“Fred was one of the outstanding scientists of the last century and it is simply impossible to overestimate the impact he has had on modern genetics and molecular biology. Moreover, by his modest manner and his quiet and determined way of carrying out experiments himself right to the end of his career, he was a superb role model and inspiration for young scientists everywhere." Venki Ramakrishnan, deputy director of the Laboratory for Molecular Biology.

"Fred was an inspiration to many, for his brilliant work, for his quiet determination and for his modesty. He was a outstanding investigator, with a dogged determination to solve questions that have led to transformations in how we perceive our world" - Prof Sir Mike Stratton, director of the Wellcome Trust Sanger Institute


Thursday, 24 October 2013

Flash Report: Oxford Nanopore is announcing an early access program for its MinIon nanopore sequencer

The MinION is a USB stick (!!!) DNA sequencer announced by Oxford Nanopore Technologies about one year and a half ago. The company, which is currently exhibiting at the American Society of Human Genetics, yesterday announced the launch of the MinION Access Program.
More details in this GenomeWeb article as well as on this post on Nick Loman's blog. Interesting insights into the DNA sample preparation have been posted on the Future Continuous blog.

MinION Access Programme
In late November, Oxford Nanopore will open registration for a MinION Access Programme (MAP – product preview). This is a substantial but initially controlled programme designed to give life science researchers access to nanopore sequencing technology at no risk and minimal cost.
MAP participants will be at the forefront of applying a completely novel, long-read, real-time sequencing system to existing and new application areas. MAP participants will gain hands-on understanding of the MinION technology, its capabilities and features. They will also play an active role in assessing and developing the system over time. Oxford Nanopore believes that any life science researcher can and should be able to exploit MinION in their own work. Accordingly, Oxford Nanopore is accepting applications for MAP participation from all1, 2.
About the programme
A substantial number of selected participants will receive a MinION Access programme package. This will include:
* At least one complete MinION system (device, flowcells and software tools).
* MAP participants will be asked to pay a refundable $1,000 deposit on the MinION USB device, plus shipping.
* Oxford Nanopore will provide a regular baseline supply of flowcells sufficient to allow frequent usage of the system. MAP participants will ONLY pay shipping costs on these flowcells. Any additional flowcells required at the participants’ discretion may be available for purchase at a MAP-only price of $999 each plus shipping and taxes.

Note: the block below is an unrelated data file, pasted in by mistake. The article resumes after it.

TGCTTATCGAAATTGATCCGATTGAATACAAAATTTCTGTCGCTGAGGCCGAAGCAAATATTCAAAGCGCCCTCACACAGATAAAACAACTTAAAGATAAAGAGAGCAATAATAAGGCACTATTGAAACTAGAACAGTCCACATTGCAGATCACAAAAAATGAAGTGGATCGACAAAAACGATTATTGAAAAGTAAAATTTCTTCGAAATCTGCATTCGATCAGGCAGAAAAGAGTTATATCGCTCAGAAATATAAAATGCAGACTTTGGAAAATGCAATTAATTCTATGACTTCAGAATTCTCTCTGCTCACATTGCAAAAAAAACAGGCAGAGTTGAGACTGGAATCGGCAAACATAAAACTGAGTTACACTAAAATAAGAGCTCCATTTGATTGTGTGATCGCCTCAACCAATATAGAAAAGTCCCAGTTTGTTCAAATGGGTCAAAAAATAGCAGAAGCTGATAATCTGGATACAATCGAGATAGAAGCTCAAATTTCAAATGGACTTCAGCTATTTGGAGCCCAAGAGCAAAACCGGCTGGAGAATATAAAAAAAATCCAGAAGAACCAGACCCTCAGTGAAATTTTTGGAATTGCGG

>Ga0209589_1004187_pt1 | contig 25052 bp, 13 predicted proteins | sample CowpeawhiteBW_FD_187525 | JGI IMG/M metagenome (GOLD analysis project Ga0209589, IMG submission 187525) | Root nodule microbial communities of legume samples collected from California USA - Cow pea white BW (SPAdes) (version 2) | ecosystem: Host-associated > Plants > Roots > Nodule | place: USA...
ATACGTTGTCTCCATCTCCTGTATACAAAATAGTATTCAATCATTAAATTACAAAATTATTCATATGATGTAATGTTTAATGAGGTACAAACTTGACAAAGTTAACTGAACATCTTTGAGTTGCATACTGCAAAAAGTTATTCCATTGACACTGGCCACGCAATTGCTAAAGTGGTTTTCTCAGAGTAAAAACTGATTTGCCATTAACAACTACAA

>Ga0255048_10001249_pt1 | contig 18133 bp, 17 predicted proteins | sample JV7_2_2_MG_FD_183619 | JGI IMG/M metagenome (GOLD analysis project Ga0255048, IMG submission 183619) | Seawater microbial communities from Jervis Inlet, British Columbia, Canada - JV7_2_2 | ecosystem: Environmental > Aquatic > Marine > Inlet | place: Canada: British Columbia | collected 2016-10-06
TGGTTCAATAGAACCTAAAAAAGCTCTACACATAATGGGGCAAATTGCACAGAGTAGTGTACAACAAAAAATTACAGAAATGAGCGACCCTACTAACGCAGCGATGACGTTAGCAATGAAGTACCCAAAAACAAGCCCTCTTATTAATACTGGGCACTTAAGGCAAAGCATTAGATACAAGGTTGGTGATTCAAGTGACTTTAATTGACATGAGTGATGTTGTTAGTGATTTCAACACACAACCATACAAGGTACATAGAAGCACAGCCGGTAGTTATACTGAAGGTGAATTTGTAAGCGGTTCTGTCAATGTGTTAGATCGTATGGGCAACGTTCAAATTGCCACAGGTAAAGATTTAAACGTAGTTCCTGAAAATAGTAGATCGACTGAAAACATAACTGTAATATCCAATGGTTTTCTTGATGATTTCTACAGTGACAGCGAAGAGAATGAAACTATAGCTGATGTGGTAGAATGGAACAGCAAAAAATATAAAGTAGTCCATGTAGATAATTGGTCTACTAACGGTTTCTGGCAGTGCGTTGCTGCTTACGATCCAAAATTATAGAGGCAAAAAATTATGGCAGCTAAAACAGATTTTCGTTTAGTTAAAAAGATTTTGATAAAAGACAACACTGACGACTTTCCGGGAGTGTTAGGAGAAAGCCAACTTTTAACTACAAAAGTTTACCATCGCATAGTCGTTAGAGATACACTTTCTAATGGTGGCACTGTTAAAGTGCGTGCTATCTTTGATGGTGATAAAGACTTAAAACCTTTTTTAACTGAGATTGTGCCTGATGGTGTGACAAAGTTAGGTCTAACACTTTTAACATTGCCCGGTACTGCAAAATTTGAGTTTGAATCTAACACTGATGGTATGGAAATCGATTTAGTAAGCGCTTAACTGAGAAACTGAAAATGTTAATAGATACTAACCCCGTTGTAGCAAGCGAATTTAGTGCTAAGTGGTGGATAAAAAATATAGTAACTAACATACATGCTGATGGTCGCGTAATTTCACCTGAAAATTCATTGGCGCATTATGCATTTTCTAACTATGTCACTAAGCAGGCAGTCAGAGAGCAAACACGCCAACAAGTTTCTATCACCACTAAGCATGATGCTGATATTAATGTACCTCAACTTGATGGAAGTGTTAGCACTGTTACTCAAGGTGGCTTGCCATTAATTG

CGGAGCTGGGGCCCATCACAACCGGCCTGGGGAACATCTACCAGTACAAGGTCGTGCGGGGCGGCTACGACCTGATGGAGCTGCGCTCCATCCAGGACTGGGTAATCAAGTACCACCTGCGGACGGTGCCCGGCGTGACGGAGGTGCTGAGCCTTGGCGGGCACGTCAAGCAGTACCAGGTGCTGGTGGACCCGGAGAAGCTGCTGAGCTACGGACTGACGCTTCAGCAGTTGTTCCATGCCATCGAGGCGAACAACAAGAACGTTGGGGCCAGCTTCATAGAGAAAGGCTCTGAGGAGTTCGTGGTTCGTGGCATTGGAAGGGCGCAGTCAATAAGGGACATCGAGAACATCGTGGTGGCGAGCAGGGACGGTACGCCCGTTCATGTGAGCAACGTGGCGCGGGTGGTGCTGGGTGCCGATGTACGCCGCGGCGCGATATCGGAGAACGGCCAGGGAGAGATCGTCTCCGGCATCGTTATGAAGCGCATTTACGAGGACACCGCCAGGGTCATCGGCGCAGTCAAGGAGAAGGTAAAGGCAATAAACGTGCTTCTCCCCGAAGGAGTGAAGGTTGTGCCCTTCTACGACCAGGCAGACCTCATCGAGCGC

* Oxford Nanopore will provide Sequencing Preparation Kits. MAP participants may choose to develop their own sample preparation and analysis methods; however, at this stage on an unsupported basis.
What are the terms of the MAP agreement?
Participation in the MAP product preview program will require participants to sign up to an End User License Agreement (EULA) and simple terms intended to allow Oxford Nanopore to further develop the utility of the products, applications and customer support while also maximising scientific benefits for MAP participants. Further details will be provided when registration opens, however in outline:
* MAP participants will be invited to provide Oxford Nanopore with feedback regarding their experiences through channels provided by the company.
* All used flow cells are to be returned to Oxford Nanopore3.
* MAP participants will receive training and support through an online participant community and support portal.
* MAP participants will go through an initial restricted ‘burn-in’ period, during which test samples will be run and data shared with Oxford Nanopore. After consistent and satisfactory performance has been achieved under pre-agreed criteria, the MAP participants will be able to conduct experiments with their own samples. Data can be published whilst participants are utilising the baseline supply of flowcells.
* MAP participants or Oxford Nanopore may terminate participation in the programme at any time, for any reason. Deposits will be refunded after all of the MAP hardware is returned.
* MAP participants will be the first to publish data from their own samples. Oxford Nanopore does not intend to restrict use or dissemination of the biological results obtained by participants using MinIONs to analyse their own samples. Oxford Nanopore is interested in the quality and performance of the MiniION system itself.